Vox Pop

The Royal Institute of British Architects and Channel 4 have joined forces to dynamite what viewers consider to be the UK’s worst building. If you had this power in design, what would you commit to the scrap heap and why?

‘If I were given that ultimate luxury experience of pushing the dynamite plunger it would undoubtedly be the Tower Thistle Hotel next to Tower Bridge. Built in a sort of ziggurat pyramid style (presumably to avoid casting a shadow over the surrounding area) unbelievably it apparently has an English Heritage preservation order too. Its destruction would offer some much needed open space to the area.’

Sebastian Conran, Creative director, Conran & Partners

‘Terminal 3 (Arrivals) Heathrow. A depressing gateway to London – low ceilings, nasty lighting and grubby carpets everywhere. Thousands of people pass through each day and carpet is not a good surface (it’s like putting wall-to-wall in your toilet – just don’t do it). When you get out, don’t look back, it’s not a pretty sight. Airports elsewhere soar, inspire and gleam with efficiency – Hamburg, Stockholm, Charles de Gaulle. Terminal 3? Reach for the dynamite.’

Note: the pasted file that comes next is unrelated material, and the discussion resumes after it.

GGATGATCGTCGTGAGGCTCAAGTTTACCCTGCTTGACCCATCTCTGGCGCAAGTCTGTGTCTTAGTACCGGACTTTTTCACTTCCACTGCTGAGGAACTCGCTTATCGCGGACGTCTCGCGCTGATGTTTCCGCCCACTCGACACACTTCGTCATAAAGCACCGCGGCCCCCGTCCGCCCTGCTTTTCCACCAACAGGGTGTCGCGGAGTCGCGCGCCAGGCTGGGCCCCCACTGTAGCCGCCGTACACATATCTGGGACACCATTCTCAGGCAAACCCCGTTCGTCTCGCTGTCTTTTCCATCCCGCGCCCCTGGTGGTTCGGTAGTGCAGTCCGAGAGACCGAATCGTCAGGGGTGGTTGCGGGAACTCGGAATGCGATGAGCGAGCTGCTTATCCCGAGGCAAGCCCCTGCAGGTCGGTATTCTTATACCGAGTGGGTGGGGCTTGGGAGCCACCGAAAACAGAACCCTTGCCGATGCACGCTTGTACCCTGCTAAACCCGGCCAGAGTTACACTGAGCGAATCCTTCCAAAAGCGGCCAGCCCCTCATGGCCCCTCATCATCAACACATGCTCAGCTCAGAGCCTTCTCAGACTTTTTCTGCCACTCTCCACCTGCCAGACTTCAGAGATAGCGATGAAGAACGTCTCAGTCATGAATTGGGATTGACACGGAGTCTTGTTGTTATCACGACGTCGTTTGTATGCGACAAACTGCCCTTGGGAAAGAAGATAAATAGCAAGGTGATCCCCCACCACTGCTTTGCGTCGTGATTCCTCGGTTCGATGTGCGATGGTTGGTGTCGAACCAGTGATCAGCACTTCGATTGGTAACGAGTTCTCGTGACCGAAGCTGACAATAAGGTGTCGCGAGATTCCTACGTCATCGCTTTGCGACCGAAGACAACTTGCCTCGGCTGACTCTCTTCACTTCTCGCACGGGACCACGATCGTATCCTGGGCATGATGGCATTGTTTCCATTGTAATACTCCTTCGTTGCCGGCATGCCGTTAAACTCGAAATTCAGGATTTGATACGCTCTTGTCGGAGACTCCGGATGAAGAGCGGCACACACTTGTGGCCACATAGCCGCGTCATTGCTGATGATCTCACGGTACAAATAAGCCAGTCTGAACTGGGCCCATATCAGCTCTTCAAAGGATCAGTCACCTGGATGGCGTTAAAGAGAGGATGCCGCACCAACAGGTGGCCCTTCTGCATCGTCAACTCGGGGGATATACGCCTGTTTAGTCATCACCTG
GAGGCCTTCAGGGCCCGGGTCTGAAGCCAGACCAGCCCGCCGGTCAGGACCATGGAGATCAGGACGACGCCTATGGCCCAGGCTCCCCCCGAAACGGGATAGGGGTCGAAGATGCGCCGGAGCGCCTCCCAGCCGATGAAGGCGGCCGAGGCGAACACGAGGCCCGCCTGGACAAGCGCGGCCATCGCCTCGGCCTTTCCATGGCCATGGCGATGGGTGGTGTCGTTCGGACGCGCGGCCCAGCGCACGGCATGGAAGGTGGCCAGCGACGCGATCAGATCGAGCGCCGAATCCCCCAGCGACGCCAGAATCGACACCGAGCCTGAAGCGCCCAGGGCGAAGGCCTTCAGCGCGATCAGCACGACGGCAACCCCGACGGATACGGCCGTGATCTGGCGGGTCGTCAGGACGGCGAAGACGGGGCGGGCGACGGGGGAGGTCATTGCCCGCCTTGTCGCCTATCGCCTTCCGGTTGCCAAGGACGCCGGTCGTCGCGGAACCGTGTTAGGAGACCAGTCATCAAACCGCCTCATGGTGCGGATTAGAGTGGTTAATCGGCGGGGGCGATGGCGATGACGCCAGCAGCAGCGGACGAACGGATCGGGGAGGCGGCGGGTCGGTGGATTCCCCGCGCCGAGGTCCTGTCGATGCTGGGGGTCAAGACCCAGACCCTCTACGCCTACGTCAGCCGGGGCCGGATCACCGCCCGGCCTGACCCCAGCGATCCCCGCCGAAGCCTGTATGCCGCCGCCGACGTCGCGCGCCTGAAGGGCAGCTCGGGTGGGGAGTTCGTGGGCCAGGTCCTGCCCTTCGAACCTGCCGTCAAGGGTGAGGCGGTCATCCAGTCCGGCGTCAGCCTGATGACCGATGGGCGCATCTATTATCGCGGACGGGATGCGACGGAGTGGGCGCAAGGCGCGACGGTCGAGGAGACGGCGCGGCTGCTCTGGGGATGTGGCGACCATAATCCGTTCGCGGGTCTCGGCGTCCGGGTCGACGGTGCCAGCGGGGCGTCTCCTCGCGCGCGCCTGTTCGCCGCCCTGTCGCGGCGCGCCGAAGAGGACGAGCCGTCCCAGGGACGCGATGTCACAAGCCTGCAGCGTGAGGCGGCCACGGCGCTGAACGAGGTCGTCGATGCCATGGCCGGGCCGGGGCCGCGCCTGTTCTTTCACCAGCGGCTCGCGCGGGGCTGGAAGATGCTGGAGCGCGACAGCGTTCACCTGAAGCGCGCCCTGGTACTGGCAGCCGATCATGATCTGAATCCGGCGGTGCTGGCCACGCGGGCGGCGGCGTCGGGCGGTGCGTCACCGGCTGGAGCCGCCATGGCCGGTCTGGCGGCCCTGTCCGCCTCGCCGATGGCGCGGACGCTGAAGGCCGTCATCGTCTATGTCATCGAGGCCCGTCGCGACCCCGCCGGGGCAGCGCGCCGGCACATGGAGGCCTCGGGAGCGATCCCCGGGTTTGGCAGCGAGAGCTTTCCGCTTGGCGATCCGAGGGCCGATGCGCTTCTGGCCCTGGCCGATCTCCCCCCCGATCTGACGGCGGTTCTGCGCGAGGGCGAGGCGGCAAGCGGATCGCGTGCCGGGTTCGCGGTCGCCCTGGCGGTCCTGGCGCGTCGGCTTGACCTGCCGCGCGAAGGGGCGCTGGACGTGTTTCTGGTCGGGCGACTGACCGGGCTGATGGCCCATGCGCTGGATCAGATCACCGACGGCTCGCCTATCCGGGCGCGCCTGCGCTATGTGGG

Keren House, Creative director, Aricot Vert

‘The Virgin brand. Every time I’ve experienced a Virgin product or service I have been disappointed. But what I really dislike are the smutty, self-conscious stunts. When the London Eye was delayed Virgin produced a sign saying “BA can’t get it up”. To me the V looks more and more like a horrid smirk.’

Tim Rich, Writer

‘The UK has lots of examples of bad individual buildings, but what about the thousands of ill-considered housing estates that continue to be thrown up all over the UK? It’s incredibly lazy architecture. Low-cost housing doesn’t have to mean low design values.’

Harriet Devoy, Creative director, The Chase

‘The lack of context is sometimes a lot worse than the lack of imagination. And then, some buildings lack both – the height of the scrap-heap would rival the Eiffel Tower many times over. The anonymous housing building at Gateshead, sited right next to the marvels – the Baltic Centre for Contemporary Art, the Millennium Bridge and the forthcoming Sage concert hall – which makes it all the more out of context, is a case in point.’

Sniez Torbarina, Associate, Jestico & Whiles Architects

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